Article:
Wednesday, May 13, 2015

Brady, vu den?

I have read the executive summary of the Wells report two times now.  After the first time I felt as though it was damning. That is, I thought Brady was culpable.

I thought about it last night and then another thought came to me. What if one reads the summary with this assumption in mind: Assume that Brady did not tell the ball boys to under-inflate the  balls. Assume that Brady said--as a tyrannical manager might---"Make damn sure those balls come in at 12.5, or else."

For those who have not followed the nuances of this case, the balls can be anywhere from 12.5 to 13.5 pounds per square inch of pressure.  So let's say Brady likes the balls at 12.5.  When the attendant  brought the balls to the officials before the championship game he testified to the Wells commission, that he told the officials that Brady likes the ball at 12.5.  So this was no secret.

Now let's say that throughout the year Brady was breaking the stones of the attendants when he felt the balls were above 12.5. And he said, "Make real sure, real sure those balls are at 12.5."

If you read the report with this assumption, then there is nothing about the testimony that suggests that Brady was culpable in breaking the rules. What he wanted--fully within the rules--is to make sure the balls were at the lowest permissible level.

It would make sense then that the attendants were upset with Brady for the same reason we get upset with bosses who are tyrannical and don't care about how things get done, just that they get done. It would make sense they would quip that way and one may even call himself, "the deflator."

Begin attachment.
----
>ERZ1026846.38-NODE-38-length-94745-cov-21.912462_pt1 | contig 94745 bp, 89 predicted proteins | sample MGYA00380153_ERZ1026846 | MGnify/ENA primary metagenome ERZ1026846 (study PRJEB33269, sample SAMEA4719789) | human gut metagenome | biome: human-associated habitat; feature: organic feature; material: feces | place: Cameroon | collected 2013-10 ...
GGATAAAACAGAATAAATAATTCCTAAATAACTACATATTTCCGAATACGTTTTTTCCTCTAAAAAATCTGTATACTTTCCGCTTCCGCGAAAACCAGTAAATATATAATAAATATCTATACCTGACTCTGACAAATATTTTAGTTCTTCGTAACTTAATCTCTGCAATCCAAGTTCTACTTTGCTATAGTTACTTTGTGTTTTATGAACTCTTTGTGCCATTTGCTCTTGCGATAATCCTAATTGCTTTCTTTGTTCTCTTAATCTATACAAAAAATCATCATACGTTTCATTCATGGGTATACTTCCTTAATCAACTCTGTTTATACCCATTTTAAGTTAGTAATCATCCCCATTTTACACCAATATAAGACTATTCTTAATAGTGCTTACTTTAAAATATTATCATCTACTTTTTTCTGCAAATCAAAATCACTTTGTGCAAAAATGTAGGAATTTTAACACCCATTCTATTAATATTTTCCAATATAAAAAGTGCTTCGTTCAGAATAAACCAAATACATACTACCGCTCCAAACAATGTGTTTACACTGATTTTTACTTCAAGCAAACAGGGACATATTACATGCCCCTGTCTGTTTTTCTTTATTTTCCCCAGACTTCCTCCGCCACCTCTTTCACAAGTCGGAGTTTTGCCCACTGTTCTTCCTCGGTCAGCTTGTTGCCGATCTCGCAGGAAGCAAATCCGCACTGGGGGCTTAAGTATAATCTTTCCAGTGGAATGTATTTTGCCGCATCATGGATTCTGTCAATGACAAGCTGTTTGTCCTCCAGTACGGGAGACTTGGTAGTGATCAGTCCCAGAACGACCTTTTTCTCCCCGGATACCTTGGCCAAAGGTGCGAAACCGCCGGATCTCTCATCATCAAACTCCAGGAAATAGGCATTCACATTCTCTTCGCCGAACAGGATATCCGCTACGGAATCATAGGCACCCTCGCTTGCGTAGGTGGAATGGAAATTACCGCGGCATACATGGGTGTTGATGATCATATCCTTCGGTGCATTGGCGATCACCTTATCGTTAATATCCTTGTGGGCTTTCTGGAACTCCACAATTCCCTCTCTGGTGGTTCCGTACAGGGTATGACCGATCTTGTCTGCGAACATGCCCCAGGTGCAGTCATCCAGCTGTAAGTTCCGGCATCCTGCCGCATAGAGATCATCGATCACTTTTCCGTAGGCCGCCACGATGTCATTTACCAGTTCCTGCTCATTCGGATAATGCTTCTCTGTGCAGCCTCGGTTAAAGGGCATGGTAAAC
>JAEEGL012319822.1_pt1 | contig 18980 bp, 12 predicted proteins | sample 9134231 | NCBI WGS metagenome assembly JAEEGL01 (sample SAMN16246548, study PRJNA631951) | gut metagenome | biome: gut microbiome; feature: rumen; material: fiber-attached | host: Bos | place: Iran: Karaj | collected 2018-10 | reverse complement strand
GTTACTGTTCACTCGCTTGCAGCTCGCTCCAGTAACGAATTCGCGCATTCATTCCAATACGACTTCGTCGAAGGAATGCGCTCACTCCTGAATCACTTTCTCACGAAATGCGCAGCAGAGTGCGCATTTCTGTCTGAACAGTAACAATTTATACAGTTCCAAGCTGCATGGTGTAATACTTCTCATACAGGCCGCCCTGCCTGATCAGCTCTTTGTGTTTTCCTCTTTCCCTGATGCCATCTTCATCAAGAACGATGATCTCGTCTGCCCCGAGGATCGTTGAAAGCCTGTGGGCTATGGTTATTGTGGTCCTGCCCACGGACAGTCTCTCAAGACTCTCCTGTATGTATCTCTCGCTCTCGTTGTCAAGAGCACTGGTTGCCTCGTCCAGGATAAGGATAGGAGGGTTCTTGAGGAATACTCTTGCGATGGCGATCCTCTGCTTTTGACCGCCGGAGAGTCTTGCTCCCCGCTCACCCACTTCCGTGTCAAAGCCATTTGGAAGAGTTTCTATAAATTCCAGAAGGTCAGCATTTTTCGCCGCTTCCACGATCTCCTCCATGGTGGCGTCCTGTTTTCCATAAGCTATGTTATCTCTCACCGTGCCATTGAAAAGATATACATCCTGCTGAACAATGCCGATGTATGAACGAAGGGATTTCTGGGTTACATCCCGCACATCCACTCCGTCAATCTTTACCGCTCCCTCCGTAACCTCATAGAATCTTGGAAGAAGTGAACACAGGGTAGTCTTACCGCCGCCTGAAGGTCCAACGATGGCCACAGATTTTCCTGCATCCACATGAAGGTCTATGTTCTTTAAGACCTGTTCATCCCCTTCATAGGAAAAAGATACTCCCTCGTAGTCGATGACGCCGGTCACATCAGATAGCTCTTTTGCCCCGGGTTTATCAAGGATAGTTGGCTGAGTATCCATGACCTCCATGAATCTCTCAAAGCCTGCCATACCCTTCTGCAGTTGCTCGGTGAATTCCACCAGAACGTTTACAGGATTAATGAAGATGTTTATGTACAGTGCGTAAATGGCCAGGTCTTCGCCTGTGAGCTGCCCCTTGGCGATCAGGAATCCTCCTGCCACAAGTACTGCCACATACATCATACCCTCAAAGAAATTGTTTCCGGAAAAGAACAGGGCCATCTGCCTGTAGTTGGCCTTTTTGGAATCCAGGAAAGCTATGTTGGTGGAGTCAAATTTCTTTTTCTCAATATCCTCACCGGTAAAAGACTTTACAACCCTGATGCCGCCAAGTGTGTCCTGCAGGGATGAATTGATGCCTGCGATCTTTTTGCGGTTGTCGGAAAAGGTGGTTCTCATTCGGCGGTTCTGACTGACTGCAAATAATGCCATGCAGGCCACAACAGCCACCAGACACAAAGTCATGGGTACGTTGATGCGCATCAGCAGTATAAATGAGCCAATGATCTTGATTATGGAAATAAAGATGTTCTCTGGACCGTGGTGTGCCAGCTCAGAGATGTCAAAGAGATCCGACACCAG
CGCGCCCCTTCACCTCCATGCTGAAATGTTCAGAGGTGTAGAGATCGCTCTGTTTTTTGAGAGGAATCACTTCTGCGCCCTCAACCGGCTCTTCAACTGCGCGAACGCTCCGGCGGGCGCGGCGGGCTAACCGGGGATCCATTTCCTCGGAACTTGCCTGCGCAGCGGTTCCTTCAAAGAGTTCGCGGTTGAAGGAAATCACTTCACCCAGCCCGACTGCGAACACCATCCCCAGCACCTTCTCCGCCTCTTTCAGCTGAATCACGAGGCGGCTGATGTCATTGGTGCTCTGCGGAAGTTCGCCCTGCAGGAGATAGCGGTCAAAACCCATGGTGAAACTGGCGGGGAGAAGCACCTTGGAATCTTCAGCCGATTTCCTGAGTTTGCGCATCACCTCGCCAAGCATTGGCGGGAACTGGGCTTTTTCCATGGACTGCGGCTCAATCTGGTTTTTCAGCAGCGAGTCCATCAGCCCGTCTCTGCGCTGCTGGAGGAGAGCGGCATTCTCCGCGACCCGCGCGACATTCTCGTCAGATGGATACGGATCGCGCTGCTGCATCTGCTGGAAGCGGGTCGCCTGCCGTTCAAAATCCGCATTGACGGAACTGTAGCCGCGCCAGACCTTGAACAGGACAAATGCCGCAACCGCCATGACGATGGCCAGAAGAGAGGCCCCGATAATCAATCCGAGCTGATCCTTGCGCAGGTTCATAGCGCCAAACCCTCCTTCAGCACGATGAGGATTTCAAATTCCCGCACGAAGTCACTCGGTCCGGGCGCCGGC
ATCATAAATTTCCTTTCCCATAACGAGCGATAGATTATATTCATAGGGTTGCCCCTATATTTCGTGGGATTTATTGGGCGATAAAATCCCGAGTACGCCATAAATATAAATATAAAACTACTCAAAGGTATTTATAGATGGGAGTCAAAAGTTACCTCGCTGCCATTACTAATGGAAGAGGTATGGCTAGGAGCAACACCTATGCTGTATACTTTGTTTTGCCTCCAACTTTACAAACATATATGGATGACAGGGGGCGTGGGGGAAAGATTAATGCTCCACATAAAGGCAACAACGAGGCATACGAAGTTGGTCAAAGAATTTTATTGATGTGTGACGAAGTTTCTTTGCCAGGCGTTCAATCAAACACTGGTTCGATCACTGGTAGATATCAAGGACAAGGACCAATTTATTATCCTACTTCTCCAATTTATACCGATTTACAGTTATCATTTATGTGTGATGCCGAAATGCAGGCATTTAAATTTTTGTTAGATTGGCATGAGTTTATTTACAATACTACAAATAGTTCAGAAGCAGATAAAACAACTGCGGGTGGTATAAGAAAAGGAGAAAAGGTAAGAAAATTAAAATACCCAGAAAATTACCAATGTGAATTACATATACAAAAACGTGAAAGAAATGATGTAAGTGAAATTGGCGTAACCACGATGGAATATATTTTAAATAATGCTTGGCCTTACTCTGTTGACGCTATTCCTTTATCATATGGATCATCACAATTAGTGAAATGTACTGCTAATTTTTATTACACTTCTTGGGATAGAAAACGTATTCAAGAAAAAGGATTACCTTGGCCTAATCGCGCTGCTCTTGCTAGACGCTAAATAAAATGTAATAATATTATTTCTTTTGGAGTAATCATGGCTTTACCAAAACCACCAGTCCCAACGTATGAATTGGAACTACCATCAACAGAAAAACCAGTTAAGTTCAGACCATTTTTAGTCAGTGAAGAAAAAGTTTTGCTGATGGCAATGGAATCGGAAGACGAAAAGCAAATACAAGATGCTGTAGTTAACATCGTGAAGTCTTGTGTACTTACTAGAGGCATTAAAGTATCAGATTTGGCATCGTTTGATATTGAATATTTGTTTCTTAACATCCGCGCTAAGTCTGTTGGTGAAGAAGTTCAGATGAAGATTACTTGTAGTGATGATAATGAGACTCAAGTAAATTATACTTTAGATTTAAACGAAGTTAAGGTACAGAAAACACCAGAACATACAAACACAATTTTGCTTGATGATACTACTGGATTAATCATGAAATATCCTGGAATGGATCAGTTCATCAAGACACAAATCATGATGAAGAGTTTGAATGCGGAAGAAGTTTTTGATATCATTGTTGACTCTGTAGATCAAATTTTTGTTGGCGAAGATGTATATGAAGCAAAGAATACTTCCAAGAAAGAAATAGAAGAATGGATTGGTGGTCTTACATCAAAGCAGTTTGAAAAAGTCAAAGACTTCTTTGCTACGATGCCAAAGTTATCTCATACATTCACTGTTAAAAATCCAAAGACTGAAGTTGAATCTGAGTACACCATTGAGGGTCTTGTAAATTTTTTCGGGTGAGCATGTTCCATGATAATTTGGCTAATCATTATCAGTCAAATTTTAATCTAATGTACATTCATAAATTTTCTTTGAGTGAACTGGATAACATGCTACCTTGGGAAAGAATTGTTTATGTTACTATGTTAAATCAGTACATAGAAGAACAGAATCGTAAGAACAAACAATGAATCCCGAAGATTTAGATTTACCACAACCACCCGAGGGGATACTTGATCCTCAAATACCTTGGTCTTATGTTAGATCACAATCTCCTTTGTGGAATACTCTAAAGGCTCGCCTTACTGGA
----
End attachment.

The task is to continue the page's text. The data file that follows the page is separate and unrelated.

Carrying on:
The one line in the testimony that still sticks out is the one where an attendant says to the other, "I'm not going to espn....yet."  That suggests illegal activity. Unless continuous harassment about the balls, in itself, was an offense worthy of scrutiny by the sports network.

"Tom Brady, it appears, harasses his ball boys making life miserable for them."  

That could be a story.  I do have some doubts about this being a reasonable explanation.

However, I have no doubt that if you think of the context as I have described it, there is not sufficient evidence in the report to suggest that Brady tried to break the rules.

I think the NFL will have hell to pay if Brady can support a claim that he never asked for anyone to break the rules, just that he insisted that the balls be at the minimum psi.

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